Khari Jones doesn’t have to look far for a reminder that racism exists in Canada.
The Montreal Alouettes head coach divulged during a teleconference Tuesday he received death threats while he was the quarterback of the CFL’s Winnipeg Blue Bombers because of his interracial marriage. Jones is black and his wife, Justine, is white.
An emotional Jones — speaking just over a week after a white policeman kneeled on the neck of a black man, resulting in a tragic death in Minneapolis — said the threats came in the form of letters that remain in his possession.
“It’s just a reminder you always have to be on alert a little bit,” Jones said. “It could’ve been one person but one is still too many and to do that on the basis of a person’s skin colour is horrible.
“Every once in a while, every blue moon I take a look at them. They never found the person who wrote the letters — he used a fake name — but he’s still out there, people like him are still out there. That was 20-something years ago and it’s still happening.”
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Jones, 49, played parts of five seasons with Winnipeg (2000-04). The soft-spoken and amiable Jones was named the CFL’s outstanding player in 2001 after leading the Bombers to a 14-4 regular-season record and Grey Cup appearance.
The five-foot-11, 195-pound Jones played for B.C., Winnipeg, Edmonton, Calgary and Hamilton from 1997-07. He rejoined the Bombers in October 2007 and retired as a member of the franchise. Jones began his CFL coaching career in 2009 as Hamilton’s quarterback coach.
Sadly, the threatening letters weren’t Jones’s first exposure to racism.
Wrongly arrested at gunpoint
In the early 1990s during Jones’s college days at UC Davis, Jones said himself, his brother, and some friends were wrongly arrested at gunpoint, forced to the ground and handcuffed by white policemen in Sacramento, Calif.
“It was a case of mistaken identity but we called it, at the time, being black while walking,” Jones said. “That’s just something that had happened with people you knew and it happened to me, four or five of my friends, my brother was there.
“It’s a horrible feeling to be pointed out for something like that.”
Jones’s eyes welled up discussing the tragic death last week of George Floyd, a 46-year-old black man who died in Minneapolis while in police custody. With Floyd handcuffed and lying face down, Derek Chauvin, a white policeman, kept his knee on Floyd’s neck for almost nine minutes, the final two minutes 53 seconds after Floyd became unresponsive.
Video of the incident was readily available on television and social media. After watching, Jones took to Twitter on Monday — a rarity for the Alouettes coach — to express his pain, anger and sadness over Floyd’s death.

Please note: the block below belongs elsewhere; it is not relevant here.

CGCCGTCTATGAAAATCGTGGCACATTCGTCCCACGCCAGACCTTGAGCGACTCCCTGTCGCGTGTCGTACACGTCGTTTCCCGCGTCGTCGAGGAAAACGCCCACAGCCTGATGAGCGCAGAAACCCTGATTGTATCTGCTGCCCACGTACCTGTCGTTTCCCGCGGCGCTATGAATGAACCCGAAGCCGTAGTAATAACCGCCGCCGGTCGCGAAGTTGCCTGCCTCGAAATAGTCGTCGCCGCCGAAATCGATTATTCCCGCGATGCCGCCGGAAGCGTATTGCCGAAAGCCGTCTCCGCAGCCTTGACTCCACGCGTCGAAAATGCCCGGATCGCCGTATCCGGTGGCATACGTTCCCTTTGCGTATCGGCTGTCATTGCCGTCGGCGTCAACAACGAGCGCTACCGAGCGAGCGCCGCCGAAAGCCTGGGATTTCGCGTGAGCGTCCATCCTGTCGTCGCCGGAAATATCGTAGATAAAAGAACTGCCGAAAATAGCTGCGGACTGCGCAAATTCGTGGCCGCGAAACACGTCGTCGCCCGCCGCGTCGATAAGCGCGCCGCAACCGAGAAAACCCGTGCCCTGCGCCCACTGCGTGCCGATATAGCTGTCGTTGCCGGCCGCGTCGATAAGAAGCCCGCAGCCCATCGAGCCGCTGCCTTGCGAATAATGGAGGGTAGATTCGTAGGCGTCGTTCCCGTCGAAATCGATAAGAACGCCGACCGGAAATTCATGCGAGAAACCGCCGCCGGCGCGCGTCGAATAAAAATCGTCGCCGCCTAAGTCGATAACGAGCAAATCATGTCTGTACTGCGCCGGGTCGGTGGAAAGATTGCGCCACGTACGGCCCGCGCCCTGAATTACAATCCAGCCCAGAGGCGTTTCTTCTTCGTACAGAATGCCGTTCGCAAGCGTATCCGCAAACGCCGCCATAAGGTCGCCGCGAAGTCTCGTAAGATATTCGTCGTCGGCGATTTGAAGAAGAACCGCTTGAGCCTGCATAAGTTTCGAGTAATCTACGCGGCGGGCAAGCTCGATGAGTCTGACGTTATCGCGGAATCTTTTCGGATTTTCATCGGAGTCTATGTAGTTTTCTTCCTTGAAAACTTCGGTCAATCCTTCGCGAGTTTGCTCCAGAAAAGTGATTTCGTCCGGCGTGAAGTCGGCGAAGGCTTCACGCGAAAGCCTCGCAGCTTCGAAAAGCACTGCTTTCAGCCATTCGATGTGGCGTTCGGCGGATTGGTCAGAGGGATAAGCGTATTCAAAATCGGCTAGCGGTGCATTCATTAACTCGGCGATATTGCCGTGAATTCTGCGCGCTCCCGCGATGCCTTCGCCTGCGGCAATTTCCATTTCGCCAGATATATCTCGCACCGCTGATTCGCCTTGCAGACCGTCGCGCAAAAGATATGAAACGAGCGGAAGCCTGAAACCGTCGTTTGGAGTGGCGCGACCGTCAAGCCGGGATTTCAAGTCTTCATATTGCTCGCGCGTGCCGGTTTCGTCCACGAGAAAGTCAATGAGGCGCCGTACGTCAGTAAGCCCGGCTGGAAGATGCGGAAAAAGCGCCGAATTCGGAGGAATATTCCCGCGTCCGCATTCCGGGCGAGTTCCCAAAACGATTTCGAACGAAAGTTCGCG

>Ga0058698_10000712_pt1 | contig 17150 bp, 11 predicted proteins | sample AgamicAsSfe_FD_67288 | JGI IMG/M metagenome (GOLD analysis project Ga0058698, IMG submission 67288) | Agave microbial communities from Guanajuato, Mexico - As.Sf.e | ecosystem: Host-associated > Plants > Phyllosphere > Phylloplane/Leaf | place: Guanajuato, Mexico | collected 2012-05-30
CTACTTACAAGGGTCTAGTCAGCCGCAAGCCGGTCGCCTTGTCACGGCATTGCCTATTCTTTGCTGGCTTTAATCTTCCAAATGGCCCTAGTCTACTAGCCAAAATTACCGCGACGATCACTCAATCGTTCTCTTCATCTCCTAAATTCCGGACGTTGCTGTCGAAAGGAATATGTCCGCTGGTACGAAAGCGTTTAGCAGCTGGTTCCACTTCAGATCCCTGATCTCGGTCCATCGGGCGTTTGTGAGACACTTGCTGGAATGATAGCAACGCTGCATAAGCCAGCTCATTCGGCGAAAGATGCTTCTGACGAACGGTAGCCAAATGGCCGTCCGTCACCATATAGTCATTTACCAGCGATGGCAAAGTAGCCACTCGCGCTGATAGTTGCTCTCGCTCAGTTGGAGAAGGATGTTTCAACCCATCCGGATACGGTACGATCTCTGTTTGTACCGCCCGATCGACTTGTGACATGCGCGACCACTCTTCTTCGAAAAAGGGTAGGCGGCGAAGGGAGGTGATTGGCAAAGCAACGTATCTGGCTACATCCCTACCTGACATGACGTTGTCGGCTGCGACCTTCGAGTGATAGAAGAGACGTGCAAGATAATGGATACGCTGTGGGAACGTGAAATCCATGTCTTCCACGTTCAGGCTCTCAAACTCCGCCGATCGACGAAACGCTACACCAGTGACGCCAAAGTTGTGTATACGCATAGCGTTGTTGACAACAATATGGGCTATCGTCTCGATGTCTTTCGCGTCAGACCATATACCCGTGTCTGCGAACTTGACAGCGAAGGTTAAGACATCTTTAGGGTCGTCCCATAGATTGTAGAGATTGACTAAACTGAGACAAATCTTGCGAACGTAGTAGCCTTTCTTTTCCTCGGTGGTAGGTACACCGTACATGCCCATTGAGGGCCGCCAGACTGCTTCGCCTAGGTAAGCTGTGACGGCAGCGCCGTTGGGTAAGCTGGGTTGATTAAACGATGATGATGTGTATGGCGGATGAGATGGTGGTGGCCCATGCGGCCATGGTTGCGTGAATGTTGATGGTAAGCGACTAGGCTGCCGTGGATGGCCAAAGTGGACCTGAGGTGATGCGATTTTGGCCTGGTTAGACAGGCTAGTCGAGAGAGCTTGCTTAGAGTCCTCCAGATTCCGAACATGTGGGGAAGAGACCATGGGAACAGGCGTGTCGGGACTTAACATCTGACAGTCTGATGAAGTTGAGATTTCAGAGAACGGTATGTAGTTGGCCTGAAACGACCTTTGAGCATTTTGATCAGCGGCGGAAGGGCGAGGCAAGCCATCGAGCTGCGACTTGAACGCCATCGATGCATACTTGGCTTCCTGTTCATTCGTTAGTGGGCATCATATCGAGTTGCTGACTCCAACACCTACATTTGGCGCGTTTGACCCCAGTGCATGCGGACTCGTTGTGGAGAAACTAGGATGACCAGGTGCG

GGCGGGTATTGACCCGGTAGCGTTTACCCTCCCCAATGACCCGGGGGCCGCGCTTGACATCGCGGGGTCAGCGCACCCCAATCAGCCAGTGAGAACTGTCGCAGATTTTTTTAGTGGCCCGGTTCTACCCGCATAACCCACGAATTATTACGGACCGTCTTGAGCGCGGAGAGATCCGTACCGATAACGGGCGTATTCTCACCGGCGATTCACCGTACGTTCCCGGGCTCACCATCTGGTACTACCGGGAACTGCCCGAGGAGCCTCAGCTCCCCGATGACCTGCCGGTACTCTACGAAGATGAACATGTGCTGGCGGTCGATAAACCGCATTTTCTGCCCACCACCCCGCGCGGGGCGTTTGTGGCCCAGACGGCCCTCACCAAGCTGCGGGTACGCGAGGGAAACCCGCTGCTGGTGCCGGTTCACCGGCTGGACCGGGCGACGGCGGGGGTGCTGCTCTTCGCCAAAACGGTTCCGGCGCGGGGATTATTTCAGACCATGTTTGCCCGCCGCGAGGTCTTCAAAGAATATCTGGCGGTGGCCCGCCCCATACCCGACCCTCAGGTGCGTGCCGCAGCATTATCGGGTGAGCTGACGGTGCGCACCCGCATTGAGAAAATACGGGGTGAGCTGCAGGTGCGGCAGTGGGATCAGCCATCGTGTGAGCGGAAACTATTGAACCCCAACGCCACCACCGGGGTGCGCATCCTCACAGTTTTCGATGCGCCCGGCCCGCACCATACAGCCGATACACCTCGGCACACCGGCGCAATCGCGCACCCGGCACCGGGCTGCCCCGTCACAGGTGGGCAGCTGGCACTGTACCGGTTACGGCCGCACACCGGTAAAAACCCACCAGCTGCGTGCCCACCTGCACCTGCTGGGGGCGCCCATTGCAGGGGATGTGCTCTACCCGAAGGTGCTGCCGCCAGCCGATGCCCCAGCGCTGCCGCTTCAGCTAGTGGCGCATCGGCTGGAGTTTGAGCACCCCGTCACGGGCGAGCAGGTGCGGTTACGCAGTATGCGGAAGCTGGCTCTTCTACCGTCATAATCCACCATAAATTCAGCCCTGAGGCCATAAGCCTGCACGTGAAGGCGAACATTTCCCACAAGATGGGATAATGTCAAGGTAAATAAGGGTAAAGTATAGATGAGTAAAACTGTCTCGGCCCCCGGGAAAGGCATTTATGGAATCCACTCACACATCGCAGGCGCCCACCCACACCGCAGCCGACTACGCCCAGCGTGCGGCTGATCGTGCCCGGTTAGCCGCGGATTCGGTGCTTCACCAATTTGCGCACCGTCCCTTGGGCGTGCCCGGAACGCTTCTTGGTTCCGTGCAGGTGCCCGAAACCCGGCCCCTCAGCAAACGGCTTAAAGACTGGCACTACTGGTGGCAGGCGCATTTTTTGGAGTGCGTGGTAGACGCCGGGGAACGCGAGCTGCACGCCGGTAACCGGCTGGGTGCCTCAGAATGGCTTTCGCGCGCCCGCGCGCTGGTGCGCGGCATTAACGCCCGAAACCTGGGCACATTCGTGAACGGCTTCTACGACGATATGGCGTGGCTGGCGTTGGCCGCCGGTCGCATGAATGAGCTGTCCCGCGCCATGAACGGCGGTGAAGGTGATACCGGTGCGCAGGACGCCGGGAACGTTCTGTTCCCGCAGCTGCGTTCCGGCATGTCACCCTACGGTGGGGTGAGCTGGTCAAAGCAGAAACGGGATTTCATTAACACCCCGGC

“I can’t stop thinking about George Floyd,” Jones tweeted. “He is me.
“Breonna Taylor [a black woman fatally shot March 13 by Louisville police officers] is my daughter. I’m angry, hurt, and sad.”
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Jones, entering his second season as Alouettes head coach, said he posted the tweet after talking with Montreal starting quarterback Vernon Adams Jr. Following the Floyd incident, Jones wrote his players about what he’d experienced in his life.
“That’s just what I felt when I saw the video,” Jones said. “The inhumanity of it was something that struck a chord in me, for sure, and I think in a lot of the world.
“I won’t watch it again. It’s in there now.”
I can’t stop thinking about George Floyd. He is me. Breonna Taylor is my daughters. I’m angry, hurt, and sad.
Jones said he hasn’t spoken to his two teenage daughters about Floyd’s death. But he doesn’t feel he really has to.
“I just couldn’t stop crying [after watching the video] so they knew how it affected me and I think it affected them as well,” he said. “I’ve spoken to them a little bit over the years … fortunately we’ve moved quite a bit in Canada and for the most part, every place we’ve lived has treated my girls well and treated us well.
“I think fortunately for them they haven’t had to deal with [racism] on a first-hand basis all that much, if at all. I’ve often discussed with them what it can be like in the States, in certain places in particular, just to be aware and to be careful out there. “
But Jones said it is always a challenge.
“When you’re black, you know some things might happen to you,” he said. “I knew what to do and how to try to behave when I was stopped for a traffic ticket or something.
“There’s just a different way you have to respond to things when tensions are heightened. Canada is, believe me, much better and I feel much better about the social climate but there are still issues.”
CFL clubs, players speak out
Last weekend, the CFL and its nine teams all issued statements condemning racism. Saskatchewan Roughriders linebacker Solomon Eliminian, the president of the CFL Players’ Association, also outlined his experiences in a letter to union members.
Montreal running back James Wilder Jr. has been a vocal advocate as well. The former Florida State star has participated in peaceful protests in Houston, where he’s currently training, and been active denouncing racism on social media.
“I think James is a smart person, I’m going to talk with him,” Jones said. “I never want to push the players one way or the other.
“I think these are smart men, they see what I see and they have brains too. I want them to do what they feel is necessary and some things go beyond your job. I’m proud of the players for their responses. I want to go protest too, I want to be out there too. I understand his [Wilder’s] pain and frustration with everything.”